Drug is Our Love

DrugCrazyThumbby RobL
I was going to rant about the threat seemingly innocuous parking meters pose but that will have to wait until another day… I was flabbergasted by an article yesterday on Yahoo! And the implications are rather frightening.

It’s bad enough that popular culture, the media, Hollywood, and liberals all recklessly promote drug abuse. But when the corporate world joins the faithful and proselytizes for drug abuse, what hope can there be?

Now considering Yahoo! is really not much more than a liberal repeater (a site that echoes and parrots the gospel of other liberal articles and organizations), maybe I’m overreacting. But when finance writers, of all people, promote drug abuse and castigate Eric Holder for duplicity because his condoning words pardon not enough drug abusers and sellers…

Good Grief!

We are not a nation in love with drugs. We are addicted and willing to do or say anything for the next fix.

The administration’s rampant corruption is ignored by the media. But they lash out on the most activist Attorney General our nation has seen. And not because he is telling the feds to ignore those who break our drug laws. But, god forbid, because some abusers and sellers may still be prosecuted, fined, and convicted.

How can I not be disgusted with our activists, media, glitterati, literati, corporate cronies, and everyone else who conspires to profit by the debasement of American values? On every front we are under assault. Does any refuge remain untouched by the Leftist insanity?

I used to think I held moderate opinions shared by the great majority of our fellow citizens. But have you read the comments posted on Yahoo!?

Yahoo! readers are in lockstep agreement with the writers. Of course, I’d expect some of the readership to be misinformed uncritical-thinking Americans, liberal zealots, or intractable ‘Paulbots.’ But I don’t expect a majority of readers to mix in the Yahoo! pot a potent brew of indolence, venom, and paranoia.

Sadly, most of these posts are placed between 11:00 and 5:00 p.m. It’s as if they all are woefully underemployed, pining away the hours until they can head out to happy hour. Instead of dedicating their waking hours to addled diatribes, they should take their able bodies to work.

It’s apparent this is now a majority motley assortment of drug seeking numbnuts and misanthropes. They have successfully elected and reelected President Obama and they are not done. They demand more pernicious anti-Americanism, corruption, and incompetence and are pining for eight years of Hillary. Unfortunately this is no pipedream.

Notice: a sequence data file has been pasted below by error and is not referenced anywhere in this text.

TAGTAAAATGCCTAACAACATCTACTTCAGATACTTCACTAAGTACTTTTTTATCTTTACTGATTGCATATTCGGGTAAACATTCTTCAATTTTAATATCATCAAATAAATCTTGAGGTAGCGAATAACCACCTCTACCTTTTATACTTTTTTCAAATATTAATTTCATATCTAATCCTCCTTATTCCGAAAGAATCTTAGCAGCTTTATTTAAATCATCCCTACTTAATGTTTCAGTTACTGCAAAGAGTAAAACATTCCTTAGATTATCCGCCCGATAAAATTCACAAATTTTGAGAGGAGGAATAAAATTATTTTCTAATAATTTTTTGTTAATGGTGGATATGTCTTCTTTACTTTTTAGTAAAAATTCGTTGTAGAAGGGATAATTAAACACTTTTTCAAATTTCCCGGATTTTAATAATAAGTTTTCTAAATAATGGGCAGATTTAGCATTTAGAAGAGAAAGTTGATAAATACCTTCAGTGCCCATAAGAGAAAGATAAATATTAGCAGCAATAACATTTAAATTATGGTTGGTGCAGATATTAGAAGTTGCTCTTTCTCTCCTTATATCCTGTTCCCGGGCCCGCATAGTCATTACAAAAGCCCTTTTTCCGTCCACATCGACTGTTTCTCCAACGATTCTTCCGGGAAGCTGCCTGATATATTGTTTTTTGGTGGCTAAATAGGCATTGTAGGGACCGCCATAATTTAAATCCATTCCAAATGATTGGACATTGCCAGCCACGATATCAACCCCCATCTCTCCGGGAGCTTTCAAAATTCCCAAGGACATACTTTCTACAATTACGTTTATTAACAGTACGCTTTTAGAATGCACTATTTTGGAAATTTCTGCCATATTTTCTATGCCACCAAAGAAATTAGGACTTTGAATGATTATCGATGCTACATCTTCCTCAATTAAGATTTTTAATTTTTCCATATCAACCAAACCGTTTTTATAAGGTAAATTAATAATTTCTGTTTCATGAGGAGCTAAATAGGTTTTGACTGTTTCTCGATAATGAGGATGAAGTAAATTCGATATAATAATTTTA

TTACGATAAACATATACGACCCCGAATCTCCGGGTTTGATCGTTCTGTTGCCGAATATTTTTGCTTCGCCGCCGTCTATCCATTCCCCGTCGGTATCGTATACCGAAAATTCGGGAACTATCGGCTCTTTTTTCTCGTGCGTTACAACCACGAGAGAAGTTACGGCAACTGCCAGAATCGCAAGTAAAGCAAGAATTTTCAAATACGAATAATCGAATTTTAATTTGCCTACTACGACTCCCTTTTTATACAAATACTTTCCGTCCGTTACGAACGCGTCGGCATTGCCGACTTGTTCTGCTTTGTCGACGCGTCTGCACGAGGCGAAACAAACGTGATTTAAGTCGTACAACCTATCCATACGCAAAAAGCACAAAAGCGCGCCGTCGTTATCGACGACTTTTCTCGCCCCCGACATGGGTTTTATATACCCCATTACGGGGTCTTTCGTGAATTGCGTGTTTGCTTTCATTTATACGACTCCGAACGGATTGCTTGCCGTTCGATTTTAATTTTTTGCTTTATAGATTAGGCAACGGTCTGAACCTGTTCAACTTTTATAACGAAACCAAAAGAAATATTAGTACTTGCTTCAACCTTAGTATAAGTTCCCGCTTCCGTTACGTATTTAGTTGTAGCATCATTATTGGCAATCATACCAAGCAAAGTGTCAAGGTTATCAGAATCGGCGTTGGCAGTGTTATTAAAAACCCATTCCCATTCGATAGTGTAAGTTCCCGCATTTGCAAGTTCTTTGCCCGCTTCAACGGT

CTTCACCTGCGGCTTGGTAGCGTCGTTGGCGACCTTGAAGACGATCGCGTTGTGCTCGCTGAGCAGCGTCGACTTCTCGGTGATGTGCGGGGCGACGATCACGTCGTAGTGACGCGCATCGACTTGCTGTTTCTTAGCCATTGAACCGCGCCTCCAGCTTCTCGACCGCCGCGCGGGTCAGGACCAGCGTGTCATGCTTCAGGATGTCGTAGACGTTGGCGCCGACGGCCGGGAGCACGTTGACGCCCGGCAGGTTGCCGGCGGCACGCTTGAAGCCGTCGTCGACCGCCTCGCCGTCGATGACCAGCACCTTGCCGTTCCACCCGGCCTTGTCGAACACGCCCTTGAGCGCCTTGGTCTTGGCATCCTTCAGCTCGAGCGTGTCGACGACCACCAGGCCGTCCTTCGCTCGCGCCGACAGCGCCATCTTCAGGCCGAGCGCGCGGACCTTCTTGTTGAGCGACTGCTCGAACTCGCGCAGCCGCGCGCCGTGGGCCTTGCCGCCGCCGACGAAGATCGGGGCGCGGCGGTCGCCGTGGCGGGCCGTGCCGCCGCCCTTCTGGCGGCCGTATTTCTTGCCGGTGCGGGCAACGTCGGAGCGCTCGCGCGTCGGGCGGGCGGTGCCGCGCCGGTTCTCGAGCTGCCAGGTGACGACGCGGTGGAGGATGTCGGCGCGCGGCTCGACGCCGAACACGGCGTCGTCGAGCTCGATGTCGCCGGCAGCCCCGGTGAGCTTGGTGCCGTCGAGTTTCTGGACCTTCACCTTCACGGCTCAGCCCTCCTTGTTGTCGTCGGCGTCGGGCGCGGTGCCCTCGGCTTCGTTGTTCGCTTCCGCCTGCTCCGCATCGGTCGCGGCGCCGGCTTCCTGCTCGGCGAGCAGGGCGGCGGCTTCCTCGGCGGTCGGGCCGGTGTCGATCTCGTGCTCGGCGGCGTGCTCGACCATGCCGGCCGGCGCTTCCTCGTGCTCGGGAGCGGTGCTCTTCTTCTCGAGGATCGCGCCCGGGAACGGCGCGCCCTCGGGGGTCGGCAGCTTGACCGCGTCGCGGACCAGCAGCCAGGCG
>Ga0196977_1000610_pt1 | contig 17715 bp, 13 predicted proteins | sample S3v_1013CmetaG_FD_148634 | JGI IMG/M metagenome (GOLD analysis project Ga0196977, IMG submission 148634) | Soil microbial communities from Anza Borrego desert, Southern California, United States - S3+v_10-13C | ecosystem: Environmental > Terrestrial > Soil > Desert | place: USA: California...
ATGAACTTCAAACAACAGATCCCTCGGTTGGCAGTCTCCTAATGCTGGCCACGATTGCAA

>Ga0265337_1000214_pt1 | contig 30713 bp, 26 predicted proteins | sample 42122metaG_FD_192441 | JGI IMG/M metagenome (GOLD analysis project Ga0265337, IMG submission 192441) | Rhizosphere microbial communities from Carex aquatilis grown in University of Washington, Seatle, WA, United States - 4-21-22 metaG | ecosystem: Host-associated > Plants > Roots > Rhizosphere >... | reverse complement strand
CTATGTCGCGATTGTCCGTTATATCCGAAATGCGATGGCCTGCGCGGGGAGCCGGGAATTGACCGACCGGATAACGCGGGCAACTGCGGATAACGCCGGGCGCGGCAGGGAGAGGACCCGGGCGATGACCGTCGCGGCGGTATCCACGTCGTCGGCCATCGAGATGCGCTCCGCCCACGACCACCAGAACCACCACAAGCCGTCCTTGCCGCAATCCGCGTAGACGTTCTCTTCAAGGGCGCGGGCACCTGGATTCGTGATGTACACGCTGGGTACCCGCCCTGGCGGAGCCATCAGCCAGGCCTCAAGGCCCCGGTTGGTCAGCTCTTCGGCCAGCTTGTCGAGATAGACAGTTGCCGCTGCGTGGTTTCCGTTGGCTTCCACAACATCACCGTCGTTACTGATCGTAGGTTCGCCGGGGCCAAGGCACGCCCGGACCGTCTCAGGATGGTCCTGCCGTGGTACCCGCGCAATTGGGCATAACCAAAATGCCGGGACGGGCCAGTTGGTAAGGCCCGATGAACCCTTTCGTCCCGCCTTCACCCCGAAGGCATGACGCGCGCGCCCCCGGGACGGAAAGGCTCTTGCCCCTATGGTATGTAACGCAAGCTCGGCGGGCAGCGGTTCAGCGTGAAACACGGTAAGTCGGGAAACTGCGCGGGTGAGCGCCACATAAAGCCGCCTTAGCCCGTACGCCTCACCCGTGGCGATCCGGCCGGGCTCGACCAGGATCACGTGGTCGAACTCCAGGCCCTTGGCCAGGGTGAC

What is left but perhaps for me to light up, toke, and hide away in some obscure stoned recess of my increasingly psychotic mind?

Let’s hope it does not come to this. • (3794 views)

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81 Responses to Drug is Our Love

  1. CCWriter CCWriter says:


    If I had time today I might engage you in a constructive debate about decriminalization, especially from the standpoint of actually solving the drug problem, which the laws don’t appear to be able to do, and sorting out why that is. After all, I do identify at least partly as a libertarian, and there is a case to be made, and it includes certain arguments which do not deserve to be characterized as promoting drug abuse. And I know we founded this to be a place where we can have a good, honest discussion about policies on which we do not see eye to eye and come to understand each other’s positions better, so let’s put that on the agenda.

    But setting that aside for the moment, I do understand your concern (even though I admit to not having read the expressions that disturb you, I couldn’t find them in a quick visit) and I must say: Don’t Panic. As a libertarian I am in the habit of asking the useful question “Who is We?” The “We” you see as an addicted nation is certainly not me, not you either, of course, and I daresay it’s far from everybody.

    I don’t go to this Yahoo place and from what you say, I’m glad I don’t. It occurs to me that what you are encountering is not just an unrepresentative sample of the public, but a concerted, even coordinated effort on the part of a few people to sway an entire online community to their viewpoint by appearing dominant, or even just talking as though they are. Where have we seen that sort of thing before, hmmm? (And I’m thinking of a place that set itself apart in my mind from the usual sewer that is comment sections on news sites, which most normal people who don’t want their time wasted probably realize and avoid.)

    • RobL_V2 RobL_V2 says:

      Happy to engage in constructive debate, that’s why we are all here. We may not agree on everything but I believe the purpose of stubborn things is to create a forum where we can amicably agree to disagree.